Thirty-five more people have died on New Zealand's roads compared with this time last year, and the toll has grown further with the death of an Auckland schoolboy today.

A senior male pupil at Pakuranga College was killed this afternoon when his motorbike collided with a Rav 4.

School principal Mike Williams described the loss as devastating.

"The boy that lost his life was a very valued member of the community and very popular in the school. The whole school community is going to be very upset by this."

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And yesterday Stephanie McHale, 29, died in a crash on State Highway 5. Her six-week-old son survived, but was taken to hospital.

Mrs McHale's car and a ute towing a trailer collided.

Figures released by the Ministry of Transport today show 247 people have been killed on our roads so far this year.

At the same time last year they'd been 212 deaths and 197 in 2013.

Automobile Association road safety spokesman Dylan Thomsen said the that was "puzzling", although the toll was on a long-term downward trend.

"I think everybody involved in road safety right now is concerned by the fact that the number of people dying on the roads has gone up again," he said.

"Everybody is asking the same questions or trying to discern any reasons why."

He said the 2013 toll of 253 was the lowest since the 1950s and other indicators about road safety were heading in the right direction. For example, there were fewer drink drivers on the roads, cars were safer and open-road speeds were dropping.

He pointed to research suggesting there was sometimes no explanation for road deaths.

"Someone could be doing everything right and just make a mistake, not see something, or they could be in the wrong place at the wrong time and someone crosses the centre line."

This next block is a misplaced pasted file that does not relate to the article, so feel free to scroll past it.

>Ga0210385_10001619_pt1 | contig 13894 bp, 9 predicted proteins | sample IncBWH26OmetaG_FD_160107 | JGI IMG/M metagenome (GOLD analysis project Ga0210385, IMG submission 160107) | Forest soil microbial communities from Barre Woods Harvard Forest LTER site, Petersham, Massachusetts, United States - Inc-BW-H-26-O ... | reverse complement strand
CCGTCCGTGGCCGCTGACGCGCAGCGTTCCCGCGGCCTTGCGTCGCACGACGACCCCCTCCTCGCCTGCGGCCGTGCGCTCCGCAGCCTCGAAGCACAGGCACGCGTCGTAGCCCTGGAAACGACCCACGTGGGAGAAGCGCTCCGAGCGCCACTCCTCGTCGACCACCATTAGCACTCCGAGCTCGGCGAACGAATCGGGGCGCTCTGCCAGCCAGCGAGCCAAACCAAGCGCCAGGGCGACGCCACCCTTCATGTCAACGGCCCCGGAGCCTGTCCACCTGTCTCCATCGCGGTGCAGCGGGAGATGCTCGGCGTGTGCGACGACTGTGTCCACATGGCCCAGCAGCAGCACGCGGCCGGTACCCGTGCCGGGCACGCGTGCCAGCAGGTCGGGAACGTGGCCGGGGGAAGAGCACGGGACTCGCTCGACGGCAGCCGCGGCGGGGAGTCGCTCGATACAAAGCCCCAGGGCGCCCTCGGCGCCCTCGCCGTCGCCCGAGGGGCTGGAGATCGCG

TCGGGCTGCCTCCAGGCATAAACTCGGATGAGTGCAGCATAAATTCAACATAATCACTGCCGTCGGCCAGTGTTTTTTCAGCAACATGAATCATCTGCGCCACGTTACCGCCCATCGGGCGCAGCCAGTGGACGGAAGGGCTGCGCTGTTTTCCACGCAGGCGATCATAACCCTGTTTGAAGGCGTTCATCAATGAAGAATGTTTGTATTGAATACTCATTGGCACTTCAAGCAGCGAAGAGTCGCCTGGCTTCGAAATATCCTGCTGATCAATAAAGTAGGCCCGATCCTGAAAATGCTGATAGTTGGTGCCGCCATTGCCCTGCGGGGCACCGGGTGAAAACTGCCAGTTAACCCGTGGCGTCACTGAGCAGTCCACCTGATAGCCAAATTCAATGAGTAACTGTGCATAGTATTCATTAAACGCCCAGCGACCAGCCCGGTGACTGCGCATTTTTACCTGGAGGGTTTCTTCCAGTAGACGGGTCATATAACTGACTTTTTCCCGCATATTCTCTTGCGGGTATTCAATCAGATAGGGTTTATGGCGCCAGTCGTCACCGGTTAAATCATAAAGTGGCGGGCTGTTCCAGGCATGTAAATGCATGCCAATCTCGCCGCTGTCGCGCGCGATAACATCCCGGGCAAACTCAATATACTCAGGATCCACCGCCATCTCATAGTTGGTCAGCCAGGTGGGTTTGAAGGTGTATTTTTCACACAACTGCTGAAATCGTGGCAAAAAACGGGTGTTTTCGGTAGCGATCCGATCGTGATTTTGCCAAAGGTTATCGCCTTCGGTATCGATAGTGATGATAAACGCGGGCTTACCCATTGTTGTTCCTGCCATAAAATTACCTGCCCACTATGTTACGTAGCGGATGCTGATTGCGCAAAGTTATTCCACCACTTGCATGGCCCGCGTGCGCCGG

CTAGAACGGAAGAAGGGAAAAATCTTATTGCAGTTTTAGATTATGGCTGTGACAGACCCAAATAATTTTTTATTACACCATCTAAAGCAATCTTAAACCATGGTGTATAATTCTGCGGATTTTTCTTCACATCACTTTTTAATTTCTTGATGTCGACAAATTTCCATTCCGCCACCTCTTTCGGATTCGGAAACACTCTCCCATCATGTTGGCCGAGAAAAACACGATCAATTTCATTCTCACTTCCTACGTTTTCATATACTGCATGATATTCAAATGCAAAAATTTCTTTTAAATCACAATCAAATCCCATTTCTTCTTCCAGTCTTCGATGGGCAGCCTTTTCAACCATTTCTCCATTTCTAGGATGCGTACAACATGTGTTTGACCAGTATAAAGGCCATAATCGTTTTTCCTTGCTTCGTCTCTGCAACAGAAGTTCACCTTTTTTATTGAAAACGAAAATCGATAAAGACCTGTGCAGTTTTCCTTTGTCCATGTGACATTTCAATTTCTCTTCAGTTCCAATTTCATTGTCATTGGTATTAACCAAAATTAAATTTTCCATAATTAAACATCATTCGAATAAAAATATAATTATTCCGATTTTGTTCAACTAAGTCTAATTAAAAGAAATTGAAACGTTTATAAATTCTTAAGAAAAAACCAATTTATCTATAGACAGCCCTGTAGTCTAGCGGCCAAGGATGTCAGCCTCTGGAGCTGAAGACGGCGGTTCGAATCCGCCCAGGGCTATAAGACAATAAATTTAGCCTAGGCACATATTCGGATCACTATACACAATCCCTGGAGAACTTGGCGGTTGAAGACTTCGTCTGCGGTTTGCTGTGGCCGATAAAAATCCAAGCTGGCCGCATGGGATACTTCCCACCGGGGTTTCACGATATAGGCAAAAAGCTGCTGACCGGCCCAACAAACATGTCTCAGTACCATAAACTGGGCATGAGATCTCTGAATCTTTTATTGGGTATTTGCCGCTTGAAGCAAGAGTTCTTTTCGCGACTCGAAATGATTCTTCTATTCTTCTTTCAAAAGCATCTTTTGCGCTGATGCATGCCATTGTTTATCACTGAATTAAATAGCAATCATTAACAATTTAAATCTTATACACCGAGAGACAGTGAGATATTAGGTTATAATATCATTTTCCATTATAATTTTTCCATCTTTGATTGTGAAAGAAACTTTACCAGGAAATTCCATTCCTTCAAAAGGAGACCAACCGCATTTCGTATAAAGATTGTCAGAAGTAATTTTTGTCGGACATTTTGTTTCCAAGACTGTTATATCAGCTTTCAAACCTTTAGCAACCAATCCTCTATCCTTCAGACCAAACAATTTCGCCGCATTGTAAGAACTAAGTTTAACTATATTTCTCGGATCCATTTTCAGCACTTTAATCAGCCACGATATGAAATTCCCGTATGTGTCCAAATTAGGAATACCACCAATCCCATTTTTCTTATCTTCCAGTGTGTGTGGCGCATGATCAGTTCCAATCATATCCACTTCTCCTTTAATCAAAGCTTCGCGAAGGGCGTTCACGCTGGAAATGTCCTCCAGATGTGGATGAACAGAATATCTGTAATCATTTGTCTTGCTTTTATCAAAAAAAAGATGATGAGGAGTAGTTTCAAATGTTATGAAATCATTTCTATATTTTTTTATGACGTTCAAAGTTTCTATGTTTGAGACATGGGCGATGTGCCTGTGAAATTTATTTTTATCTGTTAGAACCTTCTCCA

The NZ Transport Agency's road safety director Ernst Zollner said any death on the roads was an "absolute tragedy".

"One of the most tragic aspects of serious road crashes is that nearly all of them are preventable.

"The Transport Agency will continue working with police, the Automobile Association and many others to create a safe system for all New Zealanders. That means making our roads and roadsides safer by removing trees and power poles, encouraging people to buy the safest car they can afford, encouraging safer speeds and it means stamping out dangerous behaviour like drink-driving," Mr Zollner said.

The number of deaths or serious injuries had dropped "dramatically" over the past 30 years and the challenge was to continue that downward trend.

Ministry land transport safety manager Leo Mortimer said there can be volatility in road tolls.

"The Ministry of Transport is commissioning research into 2013, 2014 and 2015 year to date crashes to look for detailed patterns and reasons. We expect the results of the research to be available next year," he said.

"The road death and injury statistics are not just numbers. Every figure represents an individual life lost, family, friends and communities left grieving, or a life changed due to serious injuries."